Commit 978eec47 authored by Ralf Jung's avatar Ralf Jung

assume we can get rid of division for the paper

parent 5c9a1a55
Pipeline #306 passed with stage
...@@ -70,22 +70,7 @@ Note that $\COFEs$ is cartesian closed. ...@@ -70,22 +70,7 @@ Note that $\COFEs$ is cartesian closed.
This is a natural generalization of RAs over COFEs. This is a natural generalization of RAs over COFEs.
All operations have to be non-expansive, and the validity predicate $\mval$ can now also depend on the step-index. All operations have to be non-expansive, and the validity predicate $\mval$ can now also depend on the step-index.
\paragraph{The division operator $\mdiv$.} \ralf{TODO: Get rid of division.}
One way to describe $\mdiv$ is to say that it extracts the witness from the extension order: If $\melt \leq \meltB$, then $\melt \mdiv \meltB$ computes the difference between the two elements (\ruleref{cmra-div-op}).
Otherwise, $\mdiv$ can have arbitrary behavior.
This means that, in classical logic, the division operator can be defined for any PCM using the axiom of choice, and it will trivially satisfy \ruleref{cmra-div-op}.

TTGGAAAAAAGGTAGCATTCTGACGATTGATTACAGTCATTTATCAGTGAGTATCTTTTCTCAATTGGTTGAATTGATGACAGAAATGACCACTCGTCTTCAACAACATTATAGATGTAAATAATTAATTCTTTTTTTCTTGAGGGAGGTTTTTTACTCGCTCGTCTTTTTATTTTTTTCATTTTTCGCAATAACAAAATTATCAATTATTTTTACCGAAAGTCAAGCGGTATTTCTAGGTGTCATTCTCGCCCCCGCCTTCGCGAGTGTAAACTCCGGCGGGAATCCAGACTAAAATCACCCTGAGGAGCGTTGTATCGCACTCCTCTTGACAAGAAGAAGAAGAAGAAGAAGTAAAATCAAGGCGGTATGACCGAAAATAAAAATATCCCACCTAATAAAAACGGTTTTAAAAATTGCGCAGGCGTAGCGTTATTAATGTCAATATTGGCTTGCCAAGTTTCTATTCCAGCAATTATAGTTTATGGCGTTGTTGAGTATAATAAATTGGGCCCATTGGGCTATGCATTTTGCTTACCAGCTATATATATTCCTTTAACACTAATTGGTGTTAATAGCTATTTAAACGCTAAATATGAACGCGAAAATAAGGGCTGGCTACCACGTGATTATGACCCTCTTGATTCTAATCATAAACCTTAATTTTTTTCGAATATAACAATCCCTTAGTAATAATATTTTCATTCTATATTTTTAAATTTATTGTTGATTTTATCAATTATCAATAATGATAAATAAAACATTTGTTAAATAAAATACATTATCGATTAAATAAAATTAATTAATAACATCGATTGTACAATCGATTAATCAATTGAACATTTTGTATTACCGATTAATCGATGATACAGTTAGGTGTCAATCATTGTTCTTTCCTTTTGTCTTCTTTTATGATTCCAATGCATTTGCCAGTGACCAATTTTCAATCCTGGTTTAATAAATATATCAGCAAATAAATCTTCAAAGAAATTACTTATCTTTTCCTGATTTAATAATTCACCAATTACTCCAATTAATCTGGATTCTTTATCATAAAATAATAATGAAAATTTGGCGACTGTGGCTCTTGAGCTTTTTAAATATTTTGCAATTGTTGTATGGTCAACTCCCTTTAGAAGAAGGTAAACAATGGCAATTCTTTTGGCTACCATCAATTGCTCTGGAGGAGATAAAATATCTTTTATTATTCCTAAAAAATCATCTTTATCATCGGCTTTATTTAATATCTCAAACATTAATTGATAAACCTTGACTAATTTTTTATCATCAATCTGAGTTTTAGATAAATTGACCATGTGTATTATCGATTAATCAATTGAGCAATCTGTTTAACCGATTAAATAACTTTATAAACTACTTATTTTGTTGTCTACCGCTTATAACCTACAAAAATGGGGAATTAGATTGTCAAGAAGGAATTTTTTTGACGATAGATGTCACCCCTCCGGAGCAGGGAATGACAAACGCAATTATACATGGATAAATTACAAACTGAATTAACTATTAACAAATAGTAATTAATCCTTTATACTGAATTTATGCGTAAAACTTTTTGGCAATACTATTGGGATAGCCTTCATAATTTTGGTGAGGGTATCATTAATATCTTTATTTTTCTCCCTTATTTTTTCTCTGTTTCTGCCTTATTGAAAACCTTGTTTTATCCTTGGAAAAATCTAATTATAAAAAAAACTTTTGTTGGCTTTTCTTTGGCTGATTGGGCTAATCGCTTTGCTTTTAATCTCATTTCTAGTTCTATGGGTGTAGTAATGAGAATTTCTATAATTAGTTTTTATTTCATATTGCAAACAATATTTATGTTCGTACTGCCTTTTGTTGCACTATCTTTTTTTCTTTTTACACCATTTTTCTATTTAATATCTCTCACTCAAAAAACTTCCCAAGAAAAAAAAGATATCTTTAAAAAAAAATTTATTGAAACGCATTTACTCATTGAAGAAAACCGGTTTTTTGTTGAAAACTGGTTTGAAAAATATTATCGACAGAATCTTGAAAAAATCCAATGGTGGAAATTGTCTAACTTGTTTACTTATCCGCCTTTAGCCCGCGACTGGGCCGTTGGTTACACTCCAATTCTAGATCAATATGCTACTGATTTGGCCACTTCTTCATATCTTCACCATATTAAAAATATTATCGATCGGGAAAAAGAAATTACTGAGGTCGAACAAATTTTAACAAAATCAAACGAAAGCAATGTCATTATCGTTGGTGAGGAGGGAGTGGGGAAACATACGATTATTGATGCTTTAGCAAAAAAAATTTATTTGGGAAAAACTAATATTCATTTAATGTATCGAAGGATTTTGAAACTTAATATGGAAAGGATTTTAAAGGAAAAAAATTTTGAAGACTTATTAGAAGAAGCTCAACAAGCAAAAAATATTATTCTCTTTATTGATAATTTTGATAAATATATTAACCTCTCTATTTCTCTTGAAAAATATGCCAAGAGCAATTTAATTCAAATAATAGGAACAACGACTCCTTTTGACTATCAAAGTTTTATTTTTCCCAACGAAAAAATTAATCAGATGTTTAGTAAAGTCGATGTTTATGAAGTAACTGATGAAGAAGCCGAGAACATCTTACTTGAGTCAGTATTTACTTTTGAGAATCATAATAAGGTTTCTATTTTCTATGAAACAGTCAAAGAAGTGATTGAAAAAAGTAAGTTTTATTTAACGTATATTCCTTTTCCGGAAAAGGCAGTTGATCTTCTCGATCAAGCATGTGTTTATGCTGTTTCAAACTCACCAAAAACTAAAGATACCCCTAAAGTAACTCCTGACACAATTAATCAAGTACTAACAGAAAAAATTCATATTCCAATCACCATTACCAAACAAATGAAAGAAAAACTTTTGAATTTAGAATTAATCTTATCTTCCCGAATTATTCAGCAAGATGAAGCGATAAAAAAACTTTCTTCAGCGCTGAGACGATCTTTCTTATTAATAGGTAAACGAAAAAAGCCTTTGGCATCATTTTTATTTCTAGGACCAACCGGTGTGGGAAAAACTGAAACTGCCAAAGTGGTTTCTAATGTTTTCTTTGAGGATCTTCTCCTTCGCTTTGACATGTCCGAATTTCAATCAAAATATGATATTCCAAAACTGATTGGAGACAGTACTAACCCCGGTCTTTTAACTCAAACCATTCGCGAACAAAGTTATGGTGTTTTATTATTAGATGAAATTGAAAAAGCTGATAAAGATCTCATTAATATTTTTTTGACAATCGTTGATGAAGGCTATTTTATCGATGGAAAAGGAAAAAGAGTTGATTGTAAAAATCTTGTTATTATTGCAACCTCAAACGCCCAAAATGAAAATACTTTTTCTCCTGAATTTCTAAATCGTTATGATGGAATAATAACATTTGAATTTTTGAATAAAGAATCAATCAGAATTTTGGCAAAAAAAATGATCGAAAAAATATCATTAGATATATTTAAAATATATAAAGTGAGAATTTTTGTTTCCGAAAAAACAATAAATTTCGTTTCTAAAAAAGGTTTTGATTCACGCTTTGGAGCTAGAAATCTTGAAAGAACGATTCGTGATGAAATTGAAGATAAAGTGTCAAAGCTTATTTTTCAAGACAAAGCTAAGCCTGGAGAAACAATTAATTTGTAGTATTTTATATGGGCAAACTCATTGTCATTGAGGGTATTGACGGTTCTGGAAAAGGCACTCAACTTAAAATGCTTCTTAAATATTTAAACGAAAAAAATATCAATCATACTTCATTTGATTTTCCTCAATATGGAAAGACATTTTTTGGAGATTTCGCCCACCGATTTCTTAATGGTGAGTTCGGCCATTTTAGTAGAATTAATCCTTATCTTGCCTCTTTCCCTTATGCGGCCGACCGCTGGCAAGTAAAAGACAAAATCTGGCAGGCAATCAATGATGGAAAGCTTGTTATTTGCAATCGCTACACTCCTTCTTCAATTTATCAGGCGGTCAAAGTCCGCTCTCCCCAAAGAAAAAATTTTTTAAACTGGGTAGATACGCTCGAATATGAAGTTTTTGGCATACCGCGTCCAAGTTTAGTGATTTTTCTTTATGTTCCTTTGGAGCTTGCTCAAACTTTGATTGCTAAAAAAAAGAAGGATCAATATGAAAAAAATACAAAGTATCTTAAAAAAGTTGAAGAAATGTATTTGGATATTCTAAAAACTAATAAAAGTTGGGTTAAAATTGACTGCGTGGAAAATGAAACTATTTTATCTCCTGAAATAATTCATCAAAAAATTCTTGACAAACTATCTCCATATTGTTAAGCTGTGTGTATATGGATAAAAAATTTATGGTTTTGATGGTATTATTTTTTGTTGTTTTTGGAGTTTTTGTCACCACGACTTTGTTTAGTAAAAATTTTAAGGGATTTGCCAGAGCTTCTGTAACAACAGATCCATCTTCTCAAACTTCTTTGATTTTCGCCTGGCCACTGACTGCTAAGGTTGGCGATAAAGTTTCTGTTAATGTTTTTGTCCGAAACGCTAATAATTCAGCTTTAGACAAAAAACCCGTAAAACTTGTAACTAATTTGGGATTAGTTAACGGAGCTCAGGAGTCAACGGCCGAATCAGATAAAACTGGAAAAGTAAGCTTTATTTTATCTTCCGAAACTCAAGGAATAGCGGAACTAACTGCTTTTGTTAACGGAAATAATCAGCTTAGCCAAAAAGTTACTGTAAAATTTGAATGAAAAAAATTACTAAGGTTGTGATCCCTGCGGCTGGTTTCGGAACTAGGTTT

However, notice that the division operator also has to be \emph{non-expansive} --- so if the carrier $\monoid$ is equipped with a non-trivial $\nequiv{n}$, there is an additional proof obligation here.
This is crucial, for the following reason:
Considering that the extension order is defined using \emph{equality}, there is a natural notion of a \emph{step-indexed extension} order using the step-indexed equivalence of the underlying COFE:
\[ \melt \mincl{n} \meltB \eqdef \Exists \meltC. \meltB \nequiv{n} \melt \mtimes \meltC \tagH{cmra-inclM} \]
One of the properties we would expect to hold is the usual correspondence between a step-indexed predicate and its non-step-indexed counterpart:
\[ \All \melt, \meltB. \melt \leq \meltB \Lra (\All n. \melt \mincl{n} \meltB) \tagH{cmra-incl-limit} \]
The right-to-left direction here is trick.
For every $n$, we obtain a proof that $\melt \mincl{n} \meltB$.
From this, we could extract a sequence of witnesses $(\meltC_m)_{m}$, and we need to arrive at a single witness $\meltC$ showing that $\melt \leq \meltB$.
Without the division operator, there is no reason to believe that such a witness exists.
However, since we can use the division operator, and since we know that this operator is \emph{non-expansive}, we can pick $\meltC \eqdef \meltB \mdiv \melt$, and then we can prove that this is indeed the desired witness.
\ralf{The only reason we actually have division is that we are working constructively in an impredicative universe. This is pretty silly.}
\paragraph{The extension axiom (\ruleref{cmra-extend}).} \paragraph{The extension axiom (\ruleref{cmra-extend}).}
Notice that the existential quantification in this axiom is \emph{constructive}, \ie it is a sigma type in Coq. Notice that the existential quantification in this axiom is \emph{constructive}, \ie it is a sigma type in Coq.
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